Coronastream April 2022: second anniversary edition
Posted on May 6, 2022 by Dr. Tim Inglis
In this special blog series, medical microbiologists led by Dr Tim Inglis summarise some of the research that will be essential to inform COVID-19 countermeasures. Find out more about the project in Dr Inglis' Editorial 'Logic in the time of coronavirus', published in the Journal of Medical Microbiology.
Are we nearly there yet?
It’s now over two years since we started on this pandemic journey. You can hear the children in the back of the car piping up before we’re due for the next pitstop. At least, it feels that way after local data suggests we have passed the peak of our latest surge. But noting that we’ve managed to get away with a very flat epidemic curve, the tail end looks set to wag for weeks to come. The tenacity of the Omicron variant of SARS-CoV-2 and its recombinant progeny has frustrated everyone to the point of exhaustion. Whether it’s compassion failure, COVID fatigue or a longing for normality; people have started to drop their guard to the point where test participation rates fall every weekend. With that has come the rise of the vocal anti-vax, anti-mask, anti-restriction lobby. Mandates are in their crosswires. So, this month we’ll look at vaccine and mask mandates, through the eye of the published, peer-reviewed literature. Regrettably, we are still not free from the grip of COVID globally. But in some places, we’re on a roll, even if it may seem more like a dry cracker.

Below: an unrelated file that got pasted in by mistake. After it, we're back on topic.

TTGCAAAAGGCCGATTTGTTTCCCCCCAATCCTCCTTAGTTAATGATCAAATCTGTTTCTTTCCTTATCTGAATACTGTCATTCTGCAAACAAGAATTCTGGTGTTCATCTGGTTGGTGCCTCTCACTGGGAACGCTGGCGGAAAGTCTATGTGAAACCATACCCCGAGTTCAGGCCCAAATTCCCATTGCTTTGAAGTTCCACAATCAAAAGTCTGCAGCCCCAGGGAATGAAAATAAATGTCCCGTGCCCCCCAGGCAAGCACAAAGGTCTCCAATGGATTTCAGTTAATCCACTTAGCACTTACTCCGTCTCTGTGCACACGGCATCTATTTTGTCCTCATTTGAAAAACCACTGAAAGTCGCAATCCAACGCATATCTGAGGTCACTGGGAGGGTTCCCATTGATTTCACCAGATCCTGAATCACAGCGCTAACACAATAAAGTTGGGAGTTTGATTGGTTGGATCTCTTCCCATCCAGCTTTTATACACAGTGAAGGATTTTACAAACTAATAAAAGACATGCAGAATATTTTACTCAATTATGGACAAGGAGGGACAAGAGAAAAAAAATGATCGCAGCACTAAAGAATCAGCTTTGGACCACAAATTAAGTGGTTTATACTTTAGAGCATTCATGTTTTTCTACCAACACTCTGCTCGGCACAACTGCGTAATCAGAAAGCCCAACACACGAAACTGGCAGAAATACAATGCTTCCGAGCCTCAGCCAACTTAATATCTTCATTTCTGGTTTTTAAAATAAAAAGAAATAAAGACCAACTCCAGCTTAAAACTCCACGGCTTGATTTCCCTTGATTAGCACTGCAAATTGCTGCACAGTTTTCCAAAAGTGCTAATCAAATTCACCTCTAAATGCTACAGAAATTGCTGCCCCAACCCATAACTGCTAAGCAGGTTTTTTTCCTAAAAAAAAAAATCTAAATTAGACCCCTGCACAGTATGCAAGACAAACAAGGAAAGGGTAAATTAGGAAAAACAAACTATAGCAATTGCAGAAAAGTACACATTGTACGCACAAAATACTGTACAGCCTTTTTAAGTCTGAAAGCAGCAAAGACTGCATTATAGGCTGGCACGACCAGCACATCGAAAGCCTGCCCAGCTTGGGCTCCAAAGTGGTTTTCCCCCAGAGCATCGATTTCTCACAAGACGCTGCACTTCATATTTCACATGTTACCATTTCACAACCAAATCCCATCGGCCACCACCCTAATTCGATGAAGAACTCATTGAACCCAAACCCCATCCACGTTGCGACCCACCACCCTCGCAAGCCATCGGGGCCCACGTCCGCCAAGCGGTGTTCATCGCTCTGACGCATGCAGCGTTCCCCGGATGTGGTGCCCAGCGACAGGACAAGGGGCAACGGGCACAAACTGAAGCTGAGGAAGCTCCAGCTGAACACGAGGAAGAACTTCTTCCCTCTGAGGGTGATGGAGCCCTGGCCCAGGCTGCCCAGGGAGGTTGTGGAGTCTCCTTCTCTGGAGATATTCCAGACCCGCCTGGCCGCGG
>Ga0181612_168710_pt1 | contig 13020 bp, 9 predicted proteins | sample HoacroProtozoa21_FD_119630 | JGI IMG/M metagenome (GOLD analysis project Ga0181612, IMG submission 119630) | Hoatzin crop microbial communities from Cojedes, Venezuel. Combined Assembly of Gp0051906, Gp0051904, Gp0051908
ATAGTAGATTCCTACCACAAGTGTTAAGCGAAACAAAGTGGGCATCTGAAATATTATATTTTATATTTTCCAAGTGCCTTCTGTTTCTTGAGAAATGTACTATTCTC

CONGRUENCE. Long COVID; musculoskeletal complications
Comelli A, et al. Patient-Reported Symptoms and Sequelae 12 Months After COVID-19 in Hospitalized Adults: A Multicenter Long-Term Follow-Up Study. Front Med (Lausanne). 2022 Mar 22;9:834354. doi: 10.3389/fmed.2022.834354.
In this prospective, multicentre observational study of long-term consequences of COVID in Italian patients, over 19% required hospital readmission or emergency department access in the year after their initial hospital discharge. Most respondents experienced exertional dyspnoea and fatigue, and almost a third had gastrointestinal symptoms. These were more common in females and people with co-morbidities, the most common of which were cardiovascular diseases. 92% of respondents reported at least one persisting symptom. Almost half the study population was unreachable or refused to participate. Interestingly, this group had an older median age, were more often discharged to rehabilitation or nursing homes and had a higher number of comorbidities.
Gavrilova N, et al. New Clinical Phenotype of the Post-Covid Syndrome: Fibromyalgia and Joint Hypermobility Condition. Pathophysiology. 2022 Jan 19;29(1):24-29. doi: 10.3390/pathophysiology29010003.
This collection of case reports focuses on muscular and joint pain formally diagnosed as fibromyalgia and joint hypermobility. These appear to be associated with autonomic disorders and polyneuropathy and an increase in C-reactive protein and antinuclear antibodies. The authors note that this may be part of a disease spectrum including hypermobile Ehlers-Danlos syndrome and fibromyalgia. They suggest a clinical case definition of fibromyalgia syndrome with hypermobility developing after COVID-19, and raise the possibility that COVID-19 acts as a trigger for immune reactions to connective tissue proteins that lead to fibromyalgia.
CONSISTENCY. The epidemiology of attitudes to COVID and its control